Nine Observations on the Westminster Attack

On March 22 at 14:40 GMT, Khalid Masood, 52, drove a Hyundai Tucson vehicle into pedestrians on Westminster Bridge in London, killing three and wounding over 40 others. The vehicle then crashed into the railings outside the Houses of Parliament. Masood exited the vehicle, entered the grounds of New Palace Yard, and fatally stabbed an unarmed police officer. Armed police warned Masood, then fatally shot him. In response, Parliament was placed on lockdown and later closed for the day. The National Assemblies in Scotland and Wales suspended proceedings. Nine observations on this event follow.

1. Security personnel should not be unarmed. Matters of violence are generally decided by who is more able and willing to use force. As it was, the attacker brought a knife to a fight without guns, giving him a strong advantage that he used to terrible effect. If Officer Keith Palmer had been carrying a firearm, he could have stopped Masood before he got close enough to use his knife, as the armed police who arrived later did.

2. Citizens should not be unarmed. In the United Kingdom, access to firearms by private citizens is regulated by strict gun control laws. But criminals are defined by the fact that they disregard laws. As such, the only people who would have a gun in a legally disarmed society would be government agents and criminals (but I repeat myself). Had someone on the bridge been armed, they could have stopped Masood at some point before he reached the railings outside of the Houses of Parliament. Gun control did nothing to prevent the Westminster attack, nor will it do anything to stop the next attack. The politicians prefer it this way, of course; a well-armed populace has little need for the state to protect them and is much harder for the state to victimize.

3. Government prison systems do a poor job of rehabilitation. Masood had a lengthy criminal record, beginning with an arrest for criminal damage in 1983 and ending with knife possession in 2003. His convictions include assault with grevious bodily harm, possessing offensive weaponry, and public order offenses. A better criminal justice system may have been able to reform him, but the government penal institutions certainly failed to do so. In fact, the opposite occurred, as it was reported that Masood converted to Islam while in prison. Spread of Islamic radicalism in prisons is a known problem.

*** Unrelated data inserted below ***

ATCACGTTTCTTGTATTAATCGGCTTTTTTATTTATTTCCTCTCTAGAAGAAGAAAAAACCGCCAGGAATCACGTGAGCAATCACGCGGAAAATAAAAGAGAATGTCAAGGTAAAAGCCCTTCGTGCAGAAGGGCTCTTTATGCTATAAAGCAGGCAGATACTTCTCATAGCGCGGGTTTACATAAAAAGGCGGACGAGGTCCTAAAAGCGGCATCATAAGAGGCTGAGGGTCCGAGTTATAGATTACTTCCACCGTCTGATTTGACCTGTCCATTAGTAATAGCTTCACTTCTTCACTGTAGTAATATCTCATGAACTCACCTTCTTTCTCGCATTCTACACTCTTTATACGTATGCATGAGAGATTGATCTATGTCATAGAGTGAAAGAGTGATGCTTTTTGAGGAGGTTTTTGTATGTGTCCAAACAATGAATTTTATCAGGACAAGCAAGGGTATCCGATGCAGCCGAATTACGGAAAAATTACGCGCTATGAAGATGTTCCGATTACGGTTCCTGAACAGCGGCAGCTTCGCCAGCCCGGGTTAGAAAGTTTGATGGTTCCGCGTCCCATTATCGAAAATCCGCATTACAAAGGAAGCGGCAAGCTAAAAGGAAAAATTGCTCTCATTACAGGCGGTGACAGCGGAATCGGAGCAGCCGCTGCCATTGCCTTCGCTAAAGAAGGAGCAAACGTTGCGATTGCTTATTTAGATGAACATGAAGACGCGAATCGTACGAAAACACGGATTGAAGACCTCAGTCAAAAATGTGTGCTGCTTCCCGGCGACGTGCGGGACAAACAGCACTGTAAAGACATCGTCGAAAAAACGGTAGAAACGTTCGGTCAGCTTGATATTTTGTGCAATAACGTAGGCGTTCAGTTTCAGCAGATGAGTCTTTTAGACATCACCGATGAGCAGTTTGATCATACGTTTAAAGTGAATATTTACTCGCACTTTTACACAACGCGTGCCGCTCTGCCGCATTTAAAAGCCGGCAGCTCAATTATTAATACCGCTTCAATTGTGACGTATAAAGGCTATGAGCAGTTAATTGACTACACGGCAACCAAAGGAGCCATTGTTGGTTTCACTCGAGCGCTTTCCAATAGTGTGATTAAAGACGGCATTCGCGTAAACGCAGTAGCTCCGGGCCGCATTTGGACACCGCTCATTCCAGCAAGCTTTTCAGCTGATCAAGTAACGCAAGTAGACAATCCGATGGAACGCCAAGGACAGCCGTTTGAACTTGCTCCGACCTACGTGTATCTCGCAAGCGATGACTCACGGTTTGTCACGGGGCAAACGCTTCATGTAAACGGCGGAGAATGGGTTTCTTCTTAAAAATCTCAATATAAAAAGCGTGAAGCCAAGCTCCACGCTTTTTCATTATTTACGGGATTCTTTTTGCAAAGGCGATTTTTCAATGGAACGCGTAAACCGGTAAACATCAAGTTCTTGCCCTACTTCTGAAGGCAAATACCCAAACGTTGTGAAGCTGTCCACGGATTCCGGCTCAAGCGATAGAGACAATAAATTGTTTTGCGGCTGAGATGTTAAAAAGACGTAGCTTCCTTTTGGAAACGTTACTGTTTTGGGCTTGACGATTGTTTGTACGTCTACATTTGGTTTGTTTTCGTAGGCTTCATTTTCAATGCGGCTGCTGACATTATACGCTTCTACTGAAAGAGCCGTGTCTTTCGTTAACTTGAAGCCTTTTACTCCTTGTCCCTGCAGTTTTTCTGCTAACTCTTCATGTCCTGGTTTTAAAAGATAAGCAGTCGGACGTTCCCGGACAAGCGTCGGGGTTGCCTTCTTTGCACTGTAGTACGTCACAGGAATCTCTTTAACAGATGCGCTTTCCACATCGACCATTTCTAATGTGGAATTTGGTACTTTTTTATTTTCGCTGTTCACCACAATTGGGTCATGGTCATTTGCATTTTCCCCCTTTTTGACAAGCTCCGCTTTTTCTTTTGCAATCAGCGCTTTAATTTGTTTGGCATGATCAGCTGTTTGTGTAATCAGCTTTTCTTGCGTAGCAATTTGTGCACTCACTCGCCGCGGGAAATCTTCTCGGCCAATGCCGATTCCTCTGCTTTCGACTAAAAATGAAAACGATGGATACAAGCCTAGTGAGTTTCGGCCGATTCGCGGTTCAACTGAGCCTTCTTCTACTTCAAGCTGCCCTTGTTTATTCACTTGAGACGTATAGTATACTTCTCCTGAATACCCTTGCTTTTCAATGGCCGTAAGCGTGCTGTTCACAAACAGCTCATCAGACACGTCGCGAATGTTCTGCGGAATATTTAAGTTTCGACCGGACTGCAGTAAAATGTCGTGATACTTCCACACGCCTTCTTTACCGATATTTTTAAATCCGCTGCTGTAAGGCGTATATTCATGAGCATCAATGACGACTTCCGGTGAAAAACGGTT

4. ISIS may be lying. In a tweet, ISIS’s Amaq News Agency said, “A soldier for the Islamic State carried out the operation in answer to calls to target the people of coalition states.” But it is in their interest to claim responsibility regardless of whether Masood had any connection to or drew any inspiration from ISIS, as doing so helps them to maintain relevance and prestige. Home Secretary Amber Rudd cast doubt over whether Masood was affiliated with ISIS, and analysts monitoring ISIS point to the lack of biographical information and operational specifics in the ISIS statement suggest a lack of direct involvement.

5. Islam is incompatible with Western civilization. Contemporary Western values include separation of church and state, equality before the law, and rational skepticism. All of these values are largely absent in the Islamic world. The reason that the West has these values is that a great amount of blood was spilled over their recognizance and defense. The Islamic world has yet to undergo the sort of reformation that Western society underwent, and the Quran is particularly hostile to the aforementioned innovations of the West.

Whereas immigrants from Eastern Europe to Western Europe or from Central America to the United States have different customs and traditions, they do have similar (though corrupted) legal and political systems. This makes those immigrants functional within the established systems, even if not as functional as the current populations. Muslim immigration, on the other hand, involves people who support a competing and adversarial worldview. Note that large percentages of Muslims wish to live under Sharia instead of Western common or civil law systems.

6. Preventing vehicle attacks before they start is likely impossible. There have been several incidents in which terrorists have driven vehicles into crowds of people, such as Nantes in 2014, and Nice and Berlin in 2016. Carrying out such an attack is far easier than other methods, in that there is no need to manufacture explosives, acquire arms and ammunition, or engage in multi-stage plots such as hijacking airplanes and crashing them into targets. Given that a terrorist could stay out of sight of the authorities, as Masood did after leaving prison in 2009

7. Successful attacks inspire copycats. One day after the Westminster attack, a French national of North African origin attempted a similar attack in Antwerp, Belgium. The vehicle was intercepted before it could hit anyone. Inside, police found bladed weapons, a riot gun, and a container filled with an unidentified liquid. The Westminster attack was itself carried out on the one-year anniversary of the Brussels bombings. As many attacks are attempted on anniversaries of previous successful attacks, it would be wise to increase security measures on those days.